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Give an example of disturbances in testes function at the target tissue level (1)
Androgen insensitivity syndrome - genetic defects in androgen receptors reduce sensitivity to testosterone and other androgens. Extend of androgen insensitivity can vary resulting in wide range of severity
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Give an example of disturbances in testes function at the target tissue level (2)
Mild effects but complete androgen insensitivity can result in female body development despite XY chromosomes
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Which factors affect sperm production? (1)
Hormones (increase in testosterone, increase in sperm concentration, use of male contraception decreases testosterone levels which decreases sperm concentration). Use of steroids will suppress HPG axis/reduce fertility
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Which factors affect sperm production? (2)
Non-hormonal factors (environment, climate/heat, radiation, air pollution, food chain pollution, stress, increase in oxidative stress). Male contraceptive - difficult to reduce sperm count completely
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Which factors affect sperm production? (3)
E.g. non-hormonal factors/environment (presence of high oestrogen levels e.g. women using contraceptive patches)
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Summarise features of male reproductive function (1)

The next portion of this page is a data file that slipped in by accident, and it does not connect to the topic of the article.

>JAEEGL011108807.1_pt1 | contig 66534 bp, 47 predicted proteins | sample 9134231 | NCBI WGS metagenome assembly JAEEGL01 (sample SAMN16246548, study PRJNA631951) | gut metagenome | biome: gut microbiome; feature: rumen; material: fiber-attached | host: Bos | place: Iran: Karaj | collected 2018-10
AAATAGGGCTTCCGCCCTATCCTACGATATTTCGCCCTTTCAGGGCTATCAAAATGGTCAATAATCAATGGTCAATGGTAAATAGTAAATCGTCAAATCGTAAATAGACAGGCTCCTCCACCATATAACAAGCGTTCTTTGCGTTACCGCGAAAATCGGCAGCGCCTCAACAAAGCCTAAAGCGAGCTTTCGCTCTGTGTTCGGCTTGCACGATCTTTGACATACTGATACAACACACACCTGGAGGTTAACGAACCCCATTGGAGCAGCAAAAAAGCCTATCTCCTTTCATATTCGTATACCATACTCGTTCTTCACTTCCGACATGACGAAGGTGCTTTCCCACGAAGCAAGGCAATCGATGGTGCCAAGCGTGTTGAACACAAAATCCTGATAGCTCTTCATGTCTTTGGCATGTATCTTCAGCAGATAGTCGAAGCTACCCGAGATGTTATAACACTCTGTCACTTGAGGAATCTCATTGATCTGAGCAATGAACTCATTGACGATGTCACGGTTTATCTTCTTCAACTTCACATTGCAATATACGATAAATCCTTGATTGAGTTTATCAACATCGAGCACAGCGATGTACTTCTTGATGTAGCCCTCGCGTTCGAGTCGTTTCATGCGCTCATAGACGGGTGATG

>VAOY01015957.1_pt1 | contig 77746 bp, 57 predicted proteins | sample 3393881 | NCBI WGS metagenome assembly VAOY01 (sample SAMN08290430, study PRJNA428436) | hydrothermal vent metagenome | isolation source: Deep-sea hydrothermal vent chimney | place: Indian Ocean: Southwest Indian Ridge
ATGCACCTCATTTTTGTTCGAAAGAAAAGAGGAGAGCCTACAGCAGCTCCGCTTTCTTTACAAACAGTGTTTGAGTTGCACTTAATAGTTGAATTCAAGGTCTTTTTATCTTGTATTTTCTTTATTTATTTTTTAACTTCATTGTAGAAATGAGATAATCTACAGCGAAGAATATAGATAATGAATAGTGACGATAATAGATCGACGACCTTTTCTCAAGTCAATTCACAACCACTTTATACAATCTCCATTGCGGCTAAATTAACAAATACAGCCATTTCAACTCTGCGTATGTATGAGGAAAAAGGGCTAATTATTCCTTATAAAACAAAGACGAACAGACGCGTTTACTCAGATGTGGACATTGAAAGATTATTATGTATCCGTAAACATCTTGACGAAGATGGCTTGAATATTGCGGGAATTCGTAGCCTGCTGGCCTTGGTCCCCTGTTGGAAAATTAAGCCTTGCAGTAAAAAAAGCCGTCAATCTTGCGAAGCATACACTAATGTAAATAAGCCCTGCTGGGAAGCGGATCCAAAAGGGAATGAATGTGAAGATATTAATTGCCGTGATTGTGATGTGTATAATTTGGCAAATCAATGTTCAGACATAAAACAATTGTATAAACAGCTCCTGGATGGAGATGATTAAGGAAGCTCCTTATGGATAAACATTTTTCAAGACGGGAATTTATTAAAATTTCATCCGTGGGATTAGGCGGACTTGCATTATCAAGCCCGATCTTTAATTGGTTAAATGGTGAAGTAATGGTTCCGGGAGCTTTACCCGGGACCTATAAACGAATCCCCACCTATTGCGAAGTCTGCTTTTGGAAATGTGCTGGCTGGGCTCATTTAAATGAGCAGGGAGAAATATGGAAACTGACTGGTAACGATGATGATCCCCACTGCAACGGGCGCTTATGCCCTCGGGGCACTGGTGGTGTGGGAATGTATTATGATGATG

Testicular function depends on delicate interaction between 2 testicular components. Control mainly via HPG axis. Disturbance of testicular function can occur at genetic, hypothalamic, pituitary or end-organ level
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Summarise features of male reproductive function (2)
Environmental factors could also affect testicular function
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Card 2

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Describe features of the HPG axis

Back

System responsible for controlling reproductive function in males and females. Hypothalamus releases GnRH which acts on anterior pituitary. Anterior pituitary releases FSH and LH. Stimulates release of testosterone from testis in males.

Card 3

Front

Where is the hypothalamus located?

Back

Preview of the front of card 3

Card 4

Front

Describe features of the GnRH neurons (1)

Back

Preview of the front of card 4

Card 5

Front

Describe features of the GnRH neurons (2)

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Preview of the front of card 5